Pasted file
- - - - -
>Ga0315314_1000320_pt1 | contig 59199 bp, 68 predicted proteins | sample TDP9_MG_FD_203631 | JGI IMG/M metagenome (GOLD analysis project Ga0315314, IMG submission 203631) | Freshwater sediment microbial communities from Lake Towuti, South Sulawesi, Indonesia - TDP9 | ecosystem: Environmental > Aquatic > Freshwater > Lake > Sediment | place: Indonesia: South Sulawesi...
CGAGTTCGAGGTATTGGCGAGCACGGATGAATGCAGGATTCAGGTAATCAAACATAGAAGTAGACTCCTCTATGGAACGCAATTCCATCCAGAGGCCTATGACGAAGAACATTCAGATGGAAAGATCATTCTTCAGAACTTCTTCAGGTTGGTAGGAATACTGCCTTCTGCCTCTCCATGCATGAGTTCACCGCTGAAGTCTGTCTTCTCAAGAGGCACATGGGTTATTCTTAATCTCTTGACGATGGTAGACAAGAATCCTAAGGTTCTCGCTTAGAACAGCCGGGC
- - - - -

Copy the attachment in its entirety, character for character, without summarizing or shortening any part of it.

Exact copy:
>Ga0315314_1000320_pt1 | contig 59199 bp, 68 predicted proteins | sample TDP9_MG_FD_203631 | JGI IMG/M metagenome (GOLD analysis project Ga0315314, IMG submission 203631) | Freshwater sediment microbial communities from Lake Towuti, South Sulawesi, Indonesia - TDP9 | ecosystem: Environmental > Aquatic > Freshwater > Lake > Sediment | place: Indonesia: South Sulawesi...
CGAGTTCGAGGTATTGGCGAGCACGGATGAATGCAGGATTCAGGTAATCAAACATAGAAGTAGACTCCTCTATGGAACGCAATTCCATCCAGAGGCCTATGACGAAGAACATTCAGATGGAAAGATCATTCTTCAGAACTTCTTCAGGTTGGTAGGAATACTGCCTTCTGCCTCTCCATGCATGAGTTCACCGCTGAAGTCTGTCTTCTCAAGAGGCACATGGGTTATTCTTAATCTCTTGACGATGGTAGACAAGAATCCTAAGGTTCTCGCTTAGAACAGCCGGGC